Super Micro Says It Found No Secret Spy Chips On Motherboards, Contradicting Bombshell Report

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Super Micro has found no evidence of malicious microchips on its motherboards, according to a statement by the company that was released to customers today. The audit of Super Micro hardware comes on the heels of a scandalous report that Chinese spies had allegedly installed secret microchips on motherboards that were used in servers operated by giant tech companies like Apple and government agencies like the CIA.

The bizarre report, published by Bloomberg Businessweek this past October after a year-long investigation, alleged that Chinese spies were able to spy on sensitive American servers, but the article was met with immediate and aggressive push-back by the companies involved. Apple and Amazon both issued extremely strong denials and the U.S. Department of Homeland Security said that it had “no reason to doubt” the statements made by Apple and Amazon. The companies have also demanded a retraction of the Bloomberg story, which hasn’t happened.

Reuters reports that the analysis of Super Micro’s hardware was conducted by Nardello & Co. and covered both old motherboards and those that are fresh off the assembly line. Super Micro is also reportedly “reviewing its legal options,” though it’s not immediately clear whether that means the tech company will sue Bloomberg over the story.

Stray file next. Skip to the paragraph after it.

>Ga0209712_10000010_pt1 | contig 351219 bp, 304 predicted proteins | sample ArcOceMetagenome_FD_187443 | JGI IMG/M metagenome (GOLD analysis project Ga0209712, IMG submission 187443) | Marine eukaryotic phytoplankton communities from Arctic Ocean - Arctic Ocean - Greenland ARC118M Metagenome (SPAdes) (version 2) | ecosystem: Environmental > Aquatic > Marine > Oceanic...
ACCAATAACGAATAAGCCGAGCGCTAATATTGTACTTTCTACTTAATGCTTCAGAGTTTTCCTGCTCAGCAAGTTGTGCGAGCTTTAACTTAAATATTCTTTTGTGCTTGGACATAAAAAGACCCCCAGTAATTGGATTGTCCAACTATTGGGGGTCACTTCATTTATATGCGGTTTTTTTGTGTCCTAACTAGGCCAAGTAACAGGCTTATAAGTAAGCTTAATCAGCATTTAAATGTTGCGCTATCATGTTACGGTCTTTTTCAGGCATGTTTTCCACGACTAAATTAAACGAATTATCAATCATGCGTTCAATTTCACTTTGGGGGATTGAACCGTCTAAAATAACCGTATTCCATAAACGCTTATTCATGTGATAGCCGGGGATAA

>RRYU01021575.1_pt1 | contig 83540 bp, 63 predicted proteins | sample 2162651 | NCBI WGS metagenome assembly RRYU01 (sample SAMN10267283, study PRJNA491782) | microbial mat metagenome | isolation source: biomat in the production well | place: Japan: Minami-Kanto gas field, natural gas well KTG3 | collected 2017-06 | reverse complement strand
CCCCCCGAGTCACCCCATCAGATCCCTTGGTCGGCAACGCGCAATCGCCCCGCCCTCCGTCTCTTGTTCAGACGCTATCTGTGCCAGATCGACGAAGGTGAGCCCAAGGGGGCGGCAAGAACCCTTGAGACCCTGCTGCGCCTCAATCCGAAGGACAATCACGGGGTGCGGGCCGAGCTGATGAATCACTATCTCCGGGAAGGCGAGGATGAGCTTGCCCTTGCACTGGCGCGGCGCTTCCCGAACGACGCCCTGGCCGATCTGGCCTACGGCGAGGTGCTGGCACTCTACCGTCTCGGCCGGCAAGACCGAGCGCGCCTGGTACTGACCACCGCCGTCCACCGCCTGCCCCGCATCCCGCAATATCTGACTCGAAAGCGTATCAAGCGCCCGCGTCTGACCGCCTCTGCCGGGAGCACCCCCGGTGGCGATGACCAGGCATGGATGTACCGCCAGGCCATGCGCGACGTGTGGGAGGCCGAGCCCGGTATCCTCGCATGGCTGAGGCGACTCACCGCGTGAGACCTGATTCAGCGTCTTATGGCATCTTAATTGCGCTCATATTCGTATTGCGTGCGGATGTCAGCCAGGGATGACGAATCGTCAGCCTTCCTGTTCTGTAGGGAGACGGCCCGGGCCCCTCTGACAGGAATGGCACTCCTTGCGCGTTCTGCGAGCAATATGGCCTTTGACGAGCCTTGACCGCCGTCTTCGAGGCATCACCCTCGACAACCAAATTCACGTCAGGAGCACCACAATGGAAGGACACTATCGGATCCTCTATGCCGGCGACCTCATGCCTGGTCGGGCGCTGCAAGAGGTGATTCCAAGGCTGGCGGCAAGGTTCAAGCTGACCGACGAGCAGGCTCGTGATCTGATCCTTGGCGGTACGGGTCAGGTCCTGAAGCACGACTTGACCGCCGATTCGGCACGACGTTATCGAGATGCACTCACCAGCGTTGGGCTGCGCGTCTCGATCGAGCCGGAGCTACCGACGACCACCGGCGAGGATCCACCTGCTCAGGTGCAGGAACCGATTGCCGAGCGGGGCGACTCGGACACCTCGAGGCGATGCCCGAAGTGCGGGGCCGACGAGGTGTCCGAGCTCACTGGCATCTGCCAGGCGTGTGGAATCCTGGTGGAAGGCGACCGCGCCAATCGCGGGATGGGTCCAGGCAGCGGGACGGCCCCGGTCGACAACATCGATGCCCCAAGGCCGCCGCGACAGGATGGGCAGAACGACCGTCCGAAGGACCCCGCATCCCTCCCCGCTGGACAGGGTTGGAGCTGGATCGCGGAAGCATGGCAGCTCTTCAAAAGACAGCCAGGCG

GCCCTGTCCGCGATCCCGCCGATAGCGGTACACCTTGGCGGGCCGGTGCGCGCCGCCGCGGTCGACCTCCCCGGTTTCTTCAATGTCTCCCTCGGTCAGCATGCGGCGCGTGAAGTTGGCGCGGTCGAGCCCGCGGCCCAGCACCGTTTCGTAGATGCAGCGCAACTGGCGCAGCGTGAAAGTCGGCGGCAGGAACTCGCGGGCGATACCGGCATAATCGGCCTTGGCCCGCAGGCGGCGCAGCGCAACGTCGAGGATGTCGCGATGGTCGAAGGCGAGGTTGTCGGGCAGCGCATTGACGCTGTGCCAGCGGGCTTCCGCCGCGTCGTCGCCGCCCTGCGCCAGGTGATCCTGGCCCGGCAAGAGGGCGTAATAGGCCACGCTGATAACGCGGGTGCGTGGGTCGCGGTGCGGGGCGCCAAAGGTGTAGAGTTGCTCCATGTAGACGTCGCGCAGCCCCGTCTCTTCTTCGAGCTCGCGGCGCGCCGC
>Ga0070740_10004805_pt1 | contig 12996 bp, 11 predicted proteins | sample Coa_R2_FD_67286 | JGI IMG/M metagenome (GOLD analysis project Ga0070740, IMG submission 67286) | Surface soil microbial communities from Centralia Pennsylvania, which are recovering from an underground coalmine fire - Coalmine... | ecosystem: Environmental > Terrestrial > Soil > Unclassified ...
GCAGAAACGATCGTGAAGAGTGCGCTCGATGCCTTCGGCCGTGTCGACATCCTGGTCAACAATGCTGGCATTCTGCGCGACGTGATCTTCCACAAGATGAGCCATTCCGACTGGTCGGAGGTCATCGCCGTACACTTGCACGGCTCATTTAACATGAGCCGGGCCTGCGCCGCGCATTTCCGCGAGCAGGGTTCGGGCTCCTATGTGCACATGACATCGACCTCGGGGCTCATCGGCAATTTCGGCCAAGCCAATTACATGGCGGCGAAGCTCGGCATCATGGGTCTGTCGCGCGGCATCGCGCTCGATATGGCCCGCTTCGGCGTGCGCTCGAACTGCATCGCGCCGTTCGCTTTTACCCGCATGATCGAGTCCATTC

The entire saga has left many in the tech world scratching their heads, as Bloomberg Businessweek isn’t known for playing fast and loose with the facts. But if you go back and read the original report from October, it doesn’t mince words about who and what is involved:

The chips had been inserted during the manufacturing process, two officials say, by operatives from a unit of the People’s Liberation Army. In Supermicro, China’s spies appear to have found a perfect conduit for what U.S. officials now describe as the most significant supply chain attack known to have been carried out against American companies.

One official says investigators found that it eventually affected almost 30 companies, including a major bank, government contractors, and the world’s most valuable company, Apple Inc. Apple was an important Supermicro customer and had planned to order more than 30,000 of its servers in two years for a new global network of data centres. Three senior insiders at Apple say that in the summer of 2015, it, too, found malicious chips on Supermicro motherboards. Apple severed ties with Supermicro the following year, for what it described as unrelated reasons.

How could this report, which appears to cite numerous unnamed experts in both the tech industry and the national security apparatus, be so wrong about everything? We still don’t have an answer to any of that, but we’ve reached out to Super Micro for more information about what it found during its audit. We’ll update this article if we learn more.

[Reuters]

Update, 12:18pm: You can read the full statement from Super Micro here.

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